Roberts Alley Revamp: Introducing and Implementing Pedestrian Design Principles (Complexity, Transparency & Human Scale) in Fargo, ND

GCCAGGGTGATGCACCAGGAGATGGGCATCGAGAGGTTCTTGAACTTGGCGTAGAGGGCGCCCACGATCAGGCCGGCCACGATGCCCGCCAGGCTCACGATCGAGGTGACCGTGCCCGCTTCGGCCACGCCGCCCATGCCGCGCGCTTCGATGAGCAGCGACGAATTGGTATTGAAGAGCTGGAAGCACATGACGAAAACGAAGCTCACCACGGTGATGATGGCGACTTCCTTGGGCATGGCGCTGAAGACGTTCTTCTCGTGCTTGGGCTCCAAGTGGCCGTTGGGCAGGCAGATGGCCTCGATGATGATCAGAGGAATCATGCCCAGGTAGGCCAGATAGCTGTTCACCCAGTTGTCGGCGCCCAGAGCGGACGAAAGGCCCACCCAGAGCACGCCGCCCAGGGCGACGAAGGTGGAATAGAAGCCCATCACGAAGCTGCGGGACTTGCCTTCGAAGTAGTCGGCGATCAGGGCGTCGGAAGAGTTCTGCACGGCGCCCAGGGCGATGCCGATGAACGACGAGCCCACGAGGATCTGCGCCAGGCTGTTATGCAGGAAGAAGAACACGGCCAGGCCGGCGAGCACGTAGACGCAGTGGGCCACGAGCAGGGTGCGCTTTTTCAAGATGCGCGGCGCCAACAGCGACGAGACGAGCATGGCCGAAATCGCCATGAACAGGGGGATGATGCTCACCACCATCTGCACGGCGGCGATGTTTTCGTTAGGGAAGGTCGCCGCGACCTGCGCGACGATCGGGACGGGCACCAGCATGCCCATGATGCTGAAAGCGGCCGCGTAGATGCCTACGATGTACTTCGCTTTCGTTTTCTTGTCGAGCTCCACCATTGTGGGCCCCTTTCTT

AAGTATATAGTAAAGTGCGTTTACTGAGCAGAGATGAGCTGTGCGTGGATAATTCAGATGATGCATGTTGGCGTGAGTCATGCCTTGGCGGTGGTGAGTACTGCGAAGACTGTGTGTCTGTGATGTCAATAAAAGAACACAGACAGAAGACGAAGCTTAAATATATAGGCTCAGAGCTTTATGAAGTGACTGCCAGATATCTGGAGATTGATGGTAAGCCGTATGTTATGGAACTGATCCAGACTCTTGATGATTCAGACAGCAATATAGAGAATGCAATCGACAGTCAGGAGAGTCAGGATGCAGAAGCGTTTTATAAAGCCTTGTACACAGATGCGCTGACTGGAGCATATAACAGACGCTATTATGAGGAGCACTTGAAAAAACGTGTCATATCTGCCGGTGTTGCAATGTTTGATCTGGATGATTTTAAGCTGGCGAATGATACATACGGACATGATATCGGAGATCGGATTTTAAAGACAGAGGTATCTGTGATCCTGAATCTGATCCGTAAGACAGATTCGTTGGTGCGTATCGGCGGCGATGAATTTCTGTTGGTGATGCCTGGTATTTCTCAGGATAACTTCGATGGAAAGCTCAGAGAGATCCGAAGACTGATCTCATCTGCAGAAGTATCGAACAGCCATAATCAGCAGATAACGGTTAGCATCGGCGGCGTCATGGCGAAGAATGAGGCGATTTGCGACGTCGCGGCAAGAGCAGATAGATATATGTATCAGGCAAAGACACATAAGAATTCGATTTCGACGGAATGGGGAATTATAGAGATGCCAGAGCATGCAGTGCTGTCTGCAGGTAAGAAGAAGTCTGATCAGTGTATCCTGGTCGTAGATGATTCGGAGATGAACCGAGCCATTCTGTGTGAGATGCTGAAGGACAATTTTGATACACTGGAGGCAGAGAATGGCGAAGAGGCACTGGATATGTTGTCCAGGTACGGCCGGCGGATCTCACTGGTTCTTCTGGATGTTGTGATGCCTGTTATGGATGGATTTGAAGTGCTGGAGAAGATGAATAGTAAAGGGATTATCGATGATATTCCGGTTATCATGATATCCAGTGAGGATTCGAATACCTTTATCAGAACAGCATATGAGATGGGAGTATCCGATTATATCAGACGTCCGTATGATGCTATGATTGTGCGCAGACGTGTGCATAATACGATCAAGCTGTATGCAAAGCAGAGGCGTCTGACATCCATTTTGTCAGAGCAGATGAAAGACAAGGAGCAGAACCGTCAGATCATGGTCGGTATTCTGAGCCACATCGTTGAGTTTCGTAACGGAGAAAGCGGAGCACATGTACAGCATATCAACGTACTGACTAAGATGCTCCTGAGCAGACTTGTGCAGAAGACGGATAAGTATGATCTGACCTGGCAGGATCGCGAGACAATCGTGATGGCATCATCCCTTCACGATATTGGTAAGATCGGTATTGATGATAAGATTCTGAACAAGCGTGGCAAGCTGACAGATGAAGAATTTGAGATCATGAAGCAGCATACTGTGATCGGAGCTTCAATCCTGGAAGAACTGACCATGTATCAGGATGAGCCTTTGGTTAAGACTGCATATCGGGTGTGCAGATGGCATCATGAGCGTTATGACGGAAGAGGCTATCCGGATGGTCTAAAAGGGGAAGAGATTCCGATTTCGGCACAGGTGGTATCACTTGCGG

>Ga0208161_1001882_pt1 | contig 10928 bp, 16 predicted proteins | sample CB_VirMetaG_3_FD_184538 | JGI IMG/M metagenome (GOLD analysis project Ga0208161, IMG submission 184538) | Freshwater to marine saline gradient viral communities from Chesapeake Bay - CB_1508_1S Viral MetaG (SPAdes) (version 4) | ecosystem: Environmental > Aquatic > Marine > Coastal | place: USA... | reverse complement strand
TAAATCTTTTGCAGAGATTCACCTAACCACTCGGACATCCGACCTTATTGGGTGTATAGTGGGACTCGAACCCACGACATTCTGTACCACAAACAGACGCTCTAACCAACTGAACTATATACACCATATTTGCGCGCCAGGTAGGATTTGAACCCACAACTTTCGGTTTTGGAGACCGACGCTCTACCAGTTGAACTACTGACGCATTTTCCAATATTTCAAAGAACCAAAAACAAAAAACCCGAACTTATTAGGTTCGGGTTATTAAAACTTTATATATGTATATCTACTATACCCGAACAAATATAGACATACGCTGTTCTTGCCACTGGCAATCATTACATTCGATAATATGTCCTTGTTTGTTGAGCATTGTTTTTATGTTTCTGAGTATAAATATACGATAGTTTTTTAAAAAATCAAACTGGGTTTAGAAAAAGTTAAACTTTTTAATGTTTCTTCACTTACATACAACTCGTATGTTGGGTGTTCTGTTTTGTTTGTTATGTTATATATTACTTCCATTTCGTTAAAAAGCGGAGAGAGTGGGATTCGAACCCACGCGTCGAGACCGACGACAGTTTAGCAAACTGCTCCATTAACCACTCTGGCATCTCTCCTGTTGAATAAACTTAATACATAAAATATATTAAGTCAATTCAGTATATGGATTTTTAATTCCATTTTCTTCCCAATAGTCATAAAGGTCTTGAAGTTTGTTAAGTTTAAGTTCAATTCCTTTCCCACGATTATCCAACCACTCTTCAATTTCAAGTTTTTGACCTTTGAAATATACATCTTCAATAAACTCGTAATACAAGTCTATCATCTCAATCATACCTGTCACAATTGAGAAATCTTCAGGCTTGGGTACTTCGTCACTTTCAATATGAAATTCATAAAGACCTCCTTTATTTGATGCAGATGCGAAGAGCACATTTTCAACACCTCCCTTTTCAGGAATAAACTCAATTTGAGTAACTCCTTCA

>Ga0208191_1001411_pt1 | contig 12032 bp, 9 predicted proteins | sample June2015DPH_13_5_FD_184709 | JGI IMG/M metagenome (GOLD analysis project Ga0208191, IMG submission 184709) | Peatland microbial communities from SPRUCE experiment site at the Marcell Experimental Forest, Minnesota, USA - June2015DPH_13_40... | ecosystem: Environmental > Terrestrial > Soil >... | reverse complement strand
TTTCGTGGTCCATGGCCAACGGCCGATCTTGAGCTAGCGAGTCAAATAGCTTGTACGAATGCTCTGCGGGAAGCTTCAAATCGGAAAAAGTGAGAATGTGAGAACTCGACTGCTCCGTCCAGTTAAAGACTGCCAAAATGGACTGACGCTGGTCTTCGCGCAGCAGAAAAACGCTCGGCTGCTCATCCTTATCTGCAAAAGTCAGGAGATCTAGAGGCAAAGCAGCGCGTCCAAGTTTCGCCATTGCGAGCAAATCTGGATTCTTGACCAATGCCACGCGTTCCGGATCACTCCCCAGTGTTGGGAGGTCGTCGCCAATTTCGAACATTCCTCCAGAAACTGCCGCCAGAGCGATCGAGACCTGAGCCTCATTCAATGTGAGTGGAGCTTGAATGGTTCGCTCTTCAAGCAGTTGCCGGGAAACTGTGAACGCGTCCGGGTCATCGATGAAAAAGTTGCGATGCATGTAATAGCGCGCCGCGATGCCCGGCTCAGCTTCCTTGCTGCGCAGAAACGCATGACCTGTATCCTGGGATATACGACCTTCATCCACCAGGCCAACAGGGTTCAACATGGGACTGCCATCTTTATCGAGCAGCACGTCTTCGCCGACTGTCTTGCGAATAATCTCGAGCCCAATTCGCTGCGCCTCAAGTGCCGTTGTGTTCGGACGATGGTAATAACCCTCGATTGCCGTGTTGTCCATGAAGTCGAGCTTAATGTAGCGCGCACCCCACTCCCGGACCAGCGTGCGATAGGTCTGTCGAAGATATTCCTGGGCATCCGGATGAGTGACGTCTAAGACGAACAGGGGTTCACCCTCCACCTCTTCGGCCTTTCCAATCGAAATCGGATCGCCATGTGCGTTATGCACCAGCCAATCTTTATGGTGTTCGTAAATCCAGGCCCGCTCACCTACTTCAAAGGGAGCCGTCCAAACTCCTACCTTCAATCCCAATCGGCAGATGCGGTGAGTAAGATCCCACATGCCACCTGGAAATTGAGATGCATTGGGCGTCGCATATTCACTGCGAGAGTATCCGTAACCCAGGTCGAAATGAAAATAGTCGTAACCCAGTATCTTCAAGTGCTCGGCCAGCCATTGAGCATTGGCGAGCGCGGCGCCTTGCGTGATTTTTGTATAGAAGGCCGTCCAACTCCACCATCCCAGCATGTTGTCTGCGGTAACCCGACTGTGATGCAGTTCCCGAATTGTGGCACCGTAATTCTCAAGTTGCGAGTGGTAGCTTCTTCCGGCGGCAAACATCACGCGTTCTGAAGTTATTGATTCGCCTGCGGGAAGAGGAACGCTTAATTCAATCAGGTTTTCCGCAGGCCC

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Alleys are underutilized as contemporary pedestrian thoroughfares because they have historically served to hide the utilitarian functions of urban life. Thus, the narrow spaces fail to provide the necessary amenity required for active pedestrian spaces, and are therefore shrouded by negative stigmas. As a result, alleyways are disregarded as being viable pedestrian thoroughfares and therefore fail to be integrated into existing urban networks. The redevelopment of Roberts Alley in Fargo, North Dakota seeks to evaluate and apply the traditional urban design principles of transparency, complexity, and human scale in order to challenge the historic stigmas and usage patterns surrounding alleyways. By introducing pedestrian amenity, whether physical (seating and lighting) or perceived (comfort and safety), redevelopment strives to promote thoroughfare and engage adjacent commercial business. The resulting design research serves as a site-specific plan for redevelopment, as well as a pedestrian model that can be applied to similar urban alleyways throughout the country.